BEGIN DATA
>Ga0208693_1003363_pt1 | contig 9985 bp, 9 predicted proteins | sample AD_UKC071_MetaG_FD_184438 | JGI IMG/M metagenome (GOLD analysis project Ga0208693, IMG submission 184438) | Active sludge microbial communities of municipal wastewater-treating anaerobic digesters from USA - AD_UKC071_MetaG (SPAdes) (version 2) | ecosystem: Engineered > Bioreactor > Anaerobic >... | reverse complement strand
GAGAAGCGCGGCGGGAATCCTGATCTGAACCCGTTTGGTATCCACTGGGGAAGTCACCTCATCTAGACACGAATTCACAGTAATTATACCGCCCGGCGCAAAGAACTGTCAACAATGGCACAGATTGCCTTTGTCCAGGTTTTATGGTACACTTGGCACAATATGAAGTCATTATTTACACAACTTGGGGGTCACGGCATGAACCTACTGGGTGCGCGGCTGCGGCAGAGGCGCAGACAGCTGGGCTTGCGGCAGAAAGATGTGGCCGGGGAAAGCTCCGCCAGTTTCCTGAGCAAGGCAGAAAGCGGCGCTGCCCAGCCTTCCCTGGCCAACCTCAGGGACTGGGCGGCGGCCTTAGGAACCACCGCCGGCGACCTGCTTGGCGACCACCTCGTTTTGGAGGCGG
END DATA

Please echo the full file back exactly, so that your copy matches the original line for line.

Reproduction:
>Ga0208693_1003363_pt1 | contig 9985 bp, 9 predicted proteins | sample AD_UKC071_MetaG_FD_184438 | JGI IMG/M metagenome (GOLD analysis project Ga0208693, IMG submission 184438) | Active sludge microbial communities of municipal wastewater-treating anaerobic digesters from USA - AD_UKC071_MetaG (SPAdes) (version 2) | ecosystem: Engineered > Bioreactor > Anaerobic >... | reverse complement strand
GAGAAGCGCGGCGGGAATCCTGATCTGAACCCGTTTGGTATCCACTGGGGAAGTCACCTCATCTAGACACGAATTCACAGTAATTATACCGCCCGGCGCAAAGAACTGTCAACAATGGCACAGATTGCCTTTGTCCAGGTTTTATGGTACACTTGGCACAATATGAAGTCATTATTTACACAACTTGGGGGTCACGGCATGAACCTACTGGGTGCGCGGCTGCGGCAGAGGCGCAGACAGCTGGGCTTGCGGCAGAAAGATGTGGCCGGGGAAAGCTCCGCCAGTTTCCTGAGCAAGGCAGAAAGCGGCGCTGCCCAGCCTTCCCTGGCCAACCTCAGGGACTGGGCGGCGGCCTTAGGAACCACCGCCGGCGACCTGCTTGGCGACCACCTCGTTTTGGAGGCGG